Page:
(Shakes head) The post-WWII economic boom occurred here because we had half the world’s manufacturing capacity and the rest of the world had to acquire their goods from somewhere.

  • Jim__L

    “The question is: if interest rates are at or near zero when the next
    recession comes, what can the economic technocrats do to stimulate

    The answer: Nothing.

    That’s even true “if interest rates are NOT near zero when the next recession comes.”

    Economists do not stimulate growth or create prosperity. They do not even accurately describe prosperity. The sooner the rest of us can take crowbars to pry (or beat) these charlatans out of the corridors of power, the sooner we’ll actually have prosperity back.

  • seattleoutcast

    More evidence that Keynsianism is a total failure as a theory. Higher inflation hurts the poor and middle class. Gee, thanks you central bankers for making our lives miserable.

    • f1b0nacc1

      Well, Keynes *DID* provide politicians and central bankers with a convenient way to buy votes and cement their power over the economy…seen that way, it wasn’t a failure…. (sigh)…

  • Jacksonian_Libertarian

    If the Fed would just admit that they are responsible for the deflationary depression, they could then start doing something to fix things. If you don’t believe we are in a deflationary depression, answer these questions: How are the negative interest rates many banks are now charging even possible? How could the Fed print $4.5 Trillion dollars over a 5 year period with the “Quantitative Easing” program not create “Hyper-Inflation”?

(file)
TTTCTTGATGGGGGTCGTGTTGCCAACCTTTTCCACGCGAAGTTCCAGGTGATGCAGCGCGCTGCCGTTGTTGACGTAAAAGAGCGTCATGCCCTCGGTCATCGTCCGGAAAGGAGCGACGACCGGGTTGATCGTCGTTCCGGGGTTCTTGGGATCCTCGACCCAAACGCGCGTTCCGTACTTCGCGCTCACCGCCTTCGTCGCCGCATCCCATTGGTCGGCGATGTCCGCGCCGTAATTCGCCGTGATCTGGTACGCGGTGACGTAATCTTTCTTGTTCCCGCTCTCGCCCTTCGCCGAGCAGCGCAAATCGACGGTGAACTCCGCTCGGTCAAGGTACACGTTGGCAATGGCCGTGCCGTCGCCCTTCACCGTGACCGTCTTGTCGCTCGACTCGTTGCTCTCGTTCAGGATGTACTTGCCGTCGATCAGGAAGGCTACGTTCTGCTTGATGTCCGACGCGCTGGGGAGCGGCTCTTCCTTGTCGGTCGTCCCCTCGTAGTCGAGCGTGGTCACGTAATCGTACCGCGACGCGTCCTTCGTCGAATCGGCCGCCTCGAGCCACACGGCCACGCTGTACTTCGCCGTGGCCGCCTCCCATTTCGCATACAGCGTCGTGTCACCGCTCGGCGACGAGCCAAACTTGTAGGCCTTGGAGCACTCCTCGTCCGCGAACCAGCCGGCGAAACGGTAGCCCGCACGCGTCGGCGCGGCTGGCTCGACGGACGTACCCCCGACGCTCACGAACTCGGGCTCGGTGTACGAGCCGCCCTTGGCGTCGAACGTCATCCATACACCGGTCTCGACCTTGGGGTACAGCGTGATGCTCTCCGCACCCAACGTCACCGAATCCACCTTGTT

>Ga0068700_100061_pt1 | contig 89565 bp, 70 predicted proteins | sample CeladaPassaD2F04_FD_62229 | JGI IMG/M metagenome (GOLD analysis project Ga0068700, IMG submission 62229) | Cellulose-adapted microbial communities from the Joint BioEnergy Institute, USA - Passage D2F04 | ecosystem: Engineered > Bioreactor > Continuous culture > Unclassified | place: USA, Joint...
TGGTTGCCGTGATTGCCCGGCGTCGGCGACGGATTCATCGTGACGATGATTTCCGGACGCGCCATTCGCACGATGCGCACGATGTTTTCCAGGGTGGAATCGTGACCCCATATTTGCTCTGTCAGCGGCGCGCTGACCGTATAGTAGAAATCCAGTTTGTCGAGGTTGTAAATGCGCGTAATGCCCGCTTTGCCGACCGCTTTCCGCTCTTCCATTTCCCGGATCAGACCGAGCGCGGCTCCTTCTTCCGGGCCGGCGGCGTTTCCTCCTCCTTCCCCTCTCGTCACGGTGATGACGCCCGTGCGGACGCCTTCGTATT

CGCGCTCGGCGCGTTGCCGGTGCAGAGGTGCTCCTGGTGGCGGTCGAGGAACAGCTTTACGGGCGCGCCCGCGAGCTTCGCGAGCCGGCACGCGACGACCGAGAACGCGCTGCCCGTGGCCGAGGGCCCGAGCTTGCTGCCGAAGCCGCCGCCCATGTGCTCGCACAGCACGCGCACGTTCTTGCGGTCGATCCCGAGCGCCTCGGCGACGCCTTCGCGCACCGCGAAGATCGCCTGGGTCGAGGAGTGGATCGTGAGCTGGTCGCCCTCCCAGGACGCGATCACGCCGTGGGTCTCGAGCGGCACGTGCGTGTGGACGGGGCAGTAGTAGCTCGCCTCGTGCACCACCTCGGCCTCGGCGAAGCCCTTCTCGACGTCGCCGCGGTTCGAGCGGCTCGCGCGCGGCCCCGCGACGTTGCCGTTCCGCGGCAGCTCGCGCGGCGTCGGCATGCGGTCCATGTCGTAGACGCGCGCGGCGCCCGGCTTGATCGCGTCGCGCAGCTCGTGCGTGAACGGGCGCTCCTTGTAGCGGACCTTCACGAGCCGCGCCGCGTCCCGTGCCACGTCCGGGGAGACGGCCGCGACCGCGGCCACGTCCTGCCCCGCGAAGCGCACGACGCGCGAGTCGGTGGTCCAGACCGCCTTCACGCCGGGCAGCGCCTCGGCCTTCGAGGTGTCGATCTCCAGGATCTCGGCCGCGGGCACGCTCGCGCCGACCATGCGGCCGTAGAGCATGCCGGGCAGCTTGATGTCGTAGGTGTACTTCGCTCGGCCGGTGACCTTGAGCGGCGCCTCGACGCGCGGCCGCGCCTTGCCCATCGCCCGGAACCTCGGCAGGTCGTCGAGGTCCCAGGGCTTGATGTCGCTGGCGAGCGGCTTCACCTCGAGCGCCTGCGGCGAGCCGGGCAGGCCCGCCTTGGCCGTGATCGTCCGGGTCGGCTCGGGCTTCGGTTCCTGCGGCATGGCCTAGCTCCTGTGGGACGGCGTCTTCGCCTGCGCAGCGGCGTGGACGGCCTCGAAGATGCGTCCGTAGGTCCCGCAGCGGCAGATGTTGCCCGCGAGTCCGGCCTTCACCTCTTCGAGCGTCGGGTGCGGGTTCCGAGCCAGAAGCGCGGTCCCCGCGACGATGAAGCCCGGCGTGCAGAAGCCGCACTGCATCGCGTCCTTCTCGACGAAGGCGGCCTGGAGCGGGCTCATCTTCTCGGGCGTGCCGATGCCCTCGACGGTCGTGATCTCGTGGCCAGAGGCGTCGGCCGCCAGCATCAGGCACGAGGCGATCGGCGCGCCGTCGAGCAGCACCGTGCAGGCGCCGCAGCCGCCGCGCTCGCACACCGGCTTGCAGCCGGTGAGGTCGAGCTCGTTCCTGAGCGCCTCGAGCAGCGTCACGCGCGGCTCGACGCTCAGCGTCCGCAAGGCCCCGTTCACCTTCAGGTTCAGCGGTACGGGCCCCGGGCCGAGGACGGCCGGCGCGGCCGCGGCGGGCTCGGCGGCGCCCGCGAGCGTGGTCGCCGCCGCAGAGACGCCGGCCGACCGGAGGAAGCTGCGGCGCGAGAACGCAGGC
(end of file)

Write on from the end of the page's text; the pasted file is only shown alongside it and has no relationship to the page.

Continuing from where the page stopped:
Sometimes when you have several problems, one simple solution will fix all of them.

    Have the Fed payoff all foreign holdings of US Treasuries, about $6+ Trillion and put that with the Fed’s $2+ Trillion in reserves from all the recent “Quantitative Easing”. And create individual, inheritable, and tradeable, Social Security accounts for every naturally born citizen (320 million US population – 60 million foreign born = 260 million, $9 Trillion / 260 million = $35,000)(immigrants should be required to fund their own accounts to become citizens) of about $35,000. This would have the effect of increasing everyone’s net worth by $35,000, fixing the stupid Ponzi Scheme Social Security system, and pumping about $9 Trillion in capital into the Stock and Bond markets, as well as creating $6 Trillion in foreign capital eager to invest in a booming America. It would also devalue the Dollar on world markets for the first time in 4 decades, reversing the trade deficit into a trade surplus for the first time in many people’s lives. In addition, it would have the effect of kicking the economy out of its present destructive deflation, and back into a growing economy’s inflation. 40 years of Unfavorable trade agreements which sacrificed working class interests to breakdown trade barriers like the Iron Curtain, could be renegotiated from a position of strength. And finally it would make America’s export sector boom, which would suck foreign investment into America, while at the same time dragging the rest of the economy out of the ditch, creating jobs.